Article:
What will also happen is that disputes and conflicts will occur among friends who post, which can only result in angry reactions and responses, insults and lots of clicks on “unfriend” buttons among your rapidly diminishing group of online friends.
Stay Positive and Stick to the Basics
There are some simple tried-and-true basics to follow to potty train your puppy.
First, establish a consistent routine for feeding, bathroom breaks and playtime. Puppies thrive on routine and they have an uncanny way of knowing exactly when its time to eat breakfast, lunch and dinner — so long as you feed them the same time each day.
Routine will also help bring order to when they go #1 and #2. After a few weeks home, Thurber liked to go #2 right after breakfast and right after dinner.
As for #1, it’s better to take your puppy outside on a regular basis before he needs to go. I took Thurber out immediately after he’d wake up in the morning or after naps, during and after playing, and after eating or drinking.
At a minimum I took outside to the area I wanted him to go at least once every hour. I’d give him ample time to do his business and if he didn’t go, I’d bring him inside and, 60 minutes later, rinse and repeat.
Sooner or later, your dog will catch on that outside is where you want him to go and when he does go outside, praise him lavishly with positive energy and give him his favorite treat — every single time!
Potty Bells to the Rescue
Though these positive techniques helped reduce wet spots on my rug those first few days, they didn’t stop them entirely.
While searching for a better solution, my sister, Lisa — human mother of Snowball, the cutest, most stubborn and undisciplined pup on planet Earth (more on Snowy later!) — suggested I try the hanging bell approach.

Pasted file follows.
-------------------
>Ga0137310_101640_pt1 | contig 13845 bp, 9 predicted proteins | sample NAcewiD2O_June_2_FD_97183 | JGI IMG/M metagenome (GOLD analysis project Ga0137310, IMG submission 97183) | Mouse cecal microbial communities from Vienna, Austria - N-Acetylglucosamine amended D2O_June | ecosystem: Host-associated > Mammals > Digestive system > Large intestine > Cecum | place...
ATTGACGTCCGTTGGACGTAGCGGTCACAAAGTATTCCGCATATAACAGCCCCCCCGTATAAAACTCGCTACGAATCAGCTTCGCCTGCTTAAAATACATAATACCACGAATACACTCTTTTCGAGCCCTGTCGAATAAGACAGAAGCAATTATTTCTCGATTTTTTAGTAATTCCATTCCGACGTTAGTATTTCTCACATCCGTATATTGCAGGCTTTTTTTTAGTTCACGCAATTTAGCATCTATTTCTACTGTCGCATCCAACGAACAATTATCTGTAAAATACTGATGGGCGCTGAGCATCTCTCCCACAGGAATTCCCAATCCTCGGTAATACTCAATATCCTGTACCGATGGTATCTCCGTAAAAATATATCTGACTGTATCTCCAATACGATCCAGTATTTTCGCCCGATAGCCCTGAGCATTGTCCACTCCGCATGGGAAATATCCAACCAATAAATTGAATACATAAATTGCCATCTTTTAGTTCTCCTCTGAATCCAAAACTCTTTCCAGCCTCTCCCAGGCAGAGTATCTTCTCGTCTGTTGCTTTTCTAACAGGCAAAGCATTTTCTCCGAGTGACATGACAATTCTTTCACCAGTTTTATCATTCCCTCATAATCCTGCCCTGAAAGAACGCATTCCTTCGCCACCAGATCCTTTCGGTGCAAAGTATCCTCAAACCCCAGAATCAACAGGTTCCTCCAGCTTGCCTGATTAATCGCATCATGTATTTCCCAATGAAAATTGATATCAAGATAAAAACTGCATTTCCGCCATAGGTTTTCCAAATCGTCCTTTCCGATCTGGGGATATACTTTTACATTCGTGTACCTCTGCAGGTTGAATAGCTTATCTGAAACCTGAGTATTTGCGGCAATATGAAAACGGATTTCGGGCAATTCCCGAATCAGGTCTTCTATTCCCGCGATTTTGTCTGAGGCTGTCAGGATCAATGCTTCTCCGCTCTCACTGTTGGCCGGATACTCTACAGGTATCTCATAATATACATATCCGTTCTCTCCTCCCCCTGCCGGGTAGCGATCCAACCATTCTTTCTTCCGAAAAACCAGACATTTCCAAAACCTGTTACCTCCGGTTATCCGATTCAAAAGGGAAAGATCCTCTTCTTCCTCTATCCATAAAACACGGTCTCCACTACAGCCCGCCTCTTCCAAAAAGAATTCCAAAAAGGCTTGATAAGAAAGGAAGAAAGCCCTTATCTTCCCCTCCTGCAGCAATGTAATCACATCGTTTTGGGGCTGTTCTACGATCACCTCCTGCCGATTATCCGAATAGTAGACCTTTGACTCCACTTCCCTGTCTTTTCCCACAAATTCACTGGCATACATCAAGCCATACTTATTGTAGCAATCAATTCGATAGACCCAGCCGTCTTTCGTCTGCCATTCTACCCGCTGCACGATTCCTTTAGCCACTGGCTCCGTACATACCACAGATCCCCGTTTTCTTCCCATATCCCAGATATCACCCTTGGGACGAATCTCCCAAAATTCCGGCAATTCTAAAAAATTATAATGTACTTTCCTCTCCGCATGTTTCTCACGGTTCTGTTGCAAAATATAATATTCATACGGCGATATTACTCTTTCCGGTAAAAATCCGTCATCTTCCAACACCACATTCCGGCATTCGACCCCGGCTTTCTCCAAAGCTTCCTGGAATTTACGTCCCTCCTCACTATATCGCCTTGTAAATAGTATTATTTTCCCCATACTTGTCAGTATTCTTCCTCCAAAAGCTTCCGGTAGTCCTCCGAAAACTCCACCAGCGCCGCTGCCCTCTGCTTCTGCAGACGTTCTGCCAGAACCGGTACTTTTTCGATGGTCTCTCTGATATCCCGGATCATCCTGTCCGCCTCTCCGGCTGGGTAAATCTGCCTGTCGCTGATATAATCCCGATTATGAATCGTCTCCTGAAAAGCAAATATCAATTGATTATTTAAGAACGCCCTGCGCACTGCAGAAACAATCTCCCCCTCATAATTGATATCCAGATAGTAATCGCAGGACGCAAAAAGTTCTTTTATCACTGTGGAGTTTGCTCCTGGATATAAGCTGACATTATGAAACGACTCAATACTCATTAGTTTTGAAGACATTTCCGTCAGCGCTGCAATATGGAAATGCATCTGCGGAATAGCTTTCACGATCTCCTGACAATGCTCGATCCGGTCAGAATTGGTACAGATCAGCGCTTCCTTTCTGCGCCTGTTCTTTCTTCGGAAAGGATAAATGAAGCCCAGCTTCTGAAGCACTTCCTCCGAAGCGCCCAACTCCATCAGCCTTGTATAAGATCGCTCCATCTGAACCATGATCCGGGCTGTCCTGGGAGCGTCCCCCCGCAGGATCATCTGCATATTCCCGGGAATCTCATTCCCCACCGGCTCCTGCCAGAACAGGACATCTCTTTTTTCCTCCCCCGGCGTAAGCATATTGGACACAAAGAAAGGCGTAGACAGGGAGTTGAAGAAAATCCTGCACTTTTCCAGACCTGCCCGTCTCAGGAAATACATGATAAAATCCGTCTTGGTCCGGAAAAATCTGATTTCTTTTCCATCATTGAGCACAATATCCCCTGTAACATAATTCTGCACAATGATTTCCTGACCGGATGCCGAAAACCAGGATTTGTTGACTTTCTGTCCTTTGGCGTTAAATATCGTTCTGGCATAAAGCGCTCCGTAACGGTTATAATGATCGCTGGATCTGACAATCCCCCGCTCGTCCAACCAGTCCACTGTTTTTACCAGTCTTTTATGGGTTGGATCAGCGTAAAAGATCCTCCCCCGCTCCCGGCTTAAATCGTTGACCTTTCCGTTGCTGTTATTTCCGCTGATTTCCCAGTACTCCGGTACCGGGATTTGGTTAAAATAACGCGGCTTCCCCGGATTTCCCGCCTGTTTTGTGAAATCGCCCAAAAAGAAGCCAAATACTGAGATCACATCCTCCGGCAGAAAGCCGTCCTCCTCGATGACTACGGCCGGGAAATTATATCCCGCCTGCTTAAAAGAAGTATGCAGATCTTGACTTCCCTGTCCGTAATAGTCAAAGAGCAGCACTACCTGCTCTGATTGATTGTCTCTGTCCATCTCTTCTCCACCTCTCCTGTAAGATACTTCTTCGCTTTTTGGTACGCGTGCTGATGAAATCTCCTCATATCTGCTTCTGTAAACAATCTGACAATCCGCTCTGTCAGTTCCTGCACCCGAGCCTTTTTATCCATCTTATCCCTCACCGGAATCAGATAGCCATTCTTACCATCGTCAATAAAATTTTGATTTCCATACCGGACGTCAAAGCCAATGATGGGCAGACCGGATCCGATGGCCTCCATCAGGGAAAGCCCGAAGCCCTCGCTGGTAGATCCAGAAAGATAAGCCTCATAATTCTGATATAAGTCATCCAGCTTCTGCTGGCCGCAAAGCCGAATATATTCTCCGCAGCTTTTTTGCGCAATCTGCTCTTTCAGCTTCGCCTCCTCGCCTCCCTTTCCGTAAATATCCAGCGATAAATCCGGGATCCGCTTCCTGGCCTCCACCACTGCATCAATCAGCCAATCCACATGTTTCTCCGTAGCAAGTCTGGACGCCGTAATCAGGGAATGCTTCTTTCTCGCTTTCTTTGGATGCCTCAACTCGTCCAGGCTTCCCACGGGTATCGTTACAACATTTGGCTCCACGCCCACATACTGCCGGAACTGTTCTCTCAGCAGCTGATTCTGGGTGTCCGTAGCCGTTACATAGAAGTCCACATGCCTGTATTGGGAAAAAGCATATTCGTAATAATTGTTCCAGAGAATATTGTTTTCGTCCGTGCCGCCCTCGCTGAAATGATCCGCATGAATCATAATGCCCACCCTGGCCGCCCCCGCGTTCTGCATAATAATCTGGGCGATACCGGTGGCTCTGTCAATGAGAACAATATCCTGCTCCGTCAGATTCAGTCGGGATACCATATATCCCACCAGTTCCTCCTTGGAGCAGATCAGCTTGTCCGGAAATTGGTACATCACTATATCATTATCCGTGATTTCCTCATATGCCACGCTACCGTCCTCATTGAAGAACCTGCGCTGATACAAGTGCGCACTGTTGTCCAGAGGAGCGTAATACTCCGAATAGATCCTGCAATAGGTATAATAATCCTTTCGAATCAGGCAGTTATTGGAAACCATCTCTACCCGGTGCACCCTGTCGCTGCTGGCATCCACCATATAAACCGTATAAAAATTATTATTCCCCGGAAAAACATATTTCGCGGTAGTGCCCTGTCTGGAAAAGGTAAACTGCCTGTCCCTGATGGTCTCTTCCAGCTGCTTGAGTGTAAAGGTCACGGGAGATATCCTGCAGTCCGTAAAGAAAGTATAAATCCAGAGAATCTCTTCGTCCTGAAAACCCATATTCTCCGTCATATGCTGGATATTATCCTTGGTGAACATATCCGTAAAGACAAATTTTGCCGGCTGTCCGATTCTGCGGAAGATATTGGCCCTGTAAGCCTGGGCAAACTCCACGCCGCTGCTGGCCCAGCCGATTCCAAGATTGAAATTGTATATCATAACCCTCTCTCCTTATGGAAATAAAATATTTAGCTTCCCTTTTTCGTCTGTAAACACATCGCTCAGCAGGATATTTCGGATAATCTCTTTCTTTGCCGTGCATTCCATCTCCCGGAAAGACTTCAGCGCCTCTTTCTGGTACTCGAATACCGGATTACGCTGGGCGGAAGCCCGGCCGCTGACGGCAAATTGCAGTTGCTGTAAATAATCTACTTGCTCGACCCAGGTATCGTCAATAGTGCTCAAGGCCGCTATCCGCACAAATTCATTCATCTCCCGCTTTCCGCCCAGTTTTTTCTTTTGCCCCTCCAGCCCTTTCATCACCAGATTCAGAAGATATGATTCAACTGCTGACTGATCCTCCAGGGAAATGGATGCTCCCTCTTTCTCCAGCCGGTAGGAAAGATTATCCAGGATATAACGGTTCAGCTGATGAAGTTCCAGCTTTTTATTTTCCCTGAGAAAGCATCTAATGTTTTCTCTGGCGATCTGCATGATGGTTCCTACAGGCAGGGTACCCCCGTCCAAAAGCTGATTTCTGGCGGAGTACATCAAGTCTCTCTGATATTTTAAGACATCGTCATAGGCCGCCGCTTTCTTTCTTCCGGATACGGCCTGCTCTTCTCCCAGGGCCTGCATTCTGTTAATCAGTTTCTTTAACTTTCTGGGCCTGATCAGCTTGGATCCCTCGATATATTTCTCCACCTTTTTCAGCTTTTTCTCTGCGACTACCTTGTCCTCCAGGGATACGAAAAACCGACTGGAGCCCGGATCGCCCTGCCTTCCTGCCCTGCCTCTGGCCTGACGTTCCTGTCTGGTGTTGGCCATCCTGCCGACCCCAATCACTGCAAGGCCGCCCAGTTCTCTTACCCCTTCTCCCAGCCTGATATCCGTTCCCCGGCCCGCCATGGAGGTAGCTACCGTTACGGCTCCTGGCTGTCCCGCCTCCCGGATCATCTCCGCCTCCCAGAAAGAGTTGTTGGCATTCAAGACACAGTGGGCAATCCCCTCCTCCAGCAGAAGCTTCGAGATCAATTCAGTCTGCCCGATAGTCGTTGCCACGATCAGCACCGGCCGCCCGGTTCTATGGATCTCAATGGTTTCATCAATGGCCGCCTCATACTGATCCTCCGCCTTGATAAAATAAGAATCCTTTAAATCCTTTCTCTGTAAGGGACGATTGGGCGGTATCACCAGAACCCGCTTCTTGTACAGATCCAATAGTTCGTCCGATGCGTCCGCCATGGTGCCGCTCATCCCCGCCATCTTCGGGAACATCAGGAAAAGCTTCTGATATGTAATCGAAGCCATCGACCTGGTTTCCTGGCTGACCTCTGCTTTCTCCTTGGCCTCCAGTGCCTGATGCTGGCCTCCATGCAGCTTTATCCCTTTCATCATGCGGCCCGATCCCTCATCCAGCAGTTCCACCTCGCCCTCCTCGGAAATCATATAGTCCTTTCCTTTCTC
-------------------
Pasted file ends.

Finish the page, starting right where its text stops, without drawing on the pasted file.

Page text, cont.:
The American Kennel Club offered excellent guidance on how to use this approach.
Simply, you hang a bell next to the door that leads outside. The bell should hang low enough for your puppy to hit it with his nose or paw.
Every time you take him outside to go #1, you bump his nose or paw on the bell.
And every time you catch him in the act of going #1 on your rug, you pick him up, bump his nose or paw on the bell, then usher him outside to the patch of grass where you want him to go.
Again, when he does go, you praise him lavishly, then give him a treat!
Much to my shock and amazement, Thurber learned to hit the bell with his nose every time he needed to go #1 or #2 — within only two days.
From the fourth day he was home and onward, I can only think of one or two accidents in the house.
Either You Train Your Dog or Your Dog Trains You!
I was not only stunned and delighted by how smart and intuitive my new puppy clearly was — I know all of us think our dogs are the smartest, but one of Thurber’s trainers commented that he was one of the fastest-learning dogs she ever trained — but I would soon be tortured by my clever pup.
You see, not only did he learn to hit the bells every time he needed to tend to nature, he learned that ever time he hit the bell, I’d take him outside when he had no need to go, so he could explore and play.
Within a few weeks, he was hitting the potty bills 30 to 40 times a day — interrupting my work and rest and general happiness 30 to 40 times a day, because I feared if I didn’t take him out he’d go #1 or #2 in the house!
Another important lesson I learned is that if you are not training your dog, your dog is training you! More on that lesson later!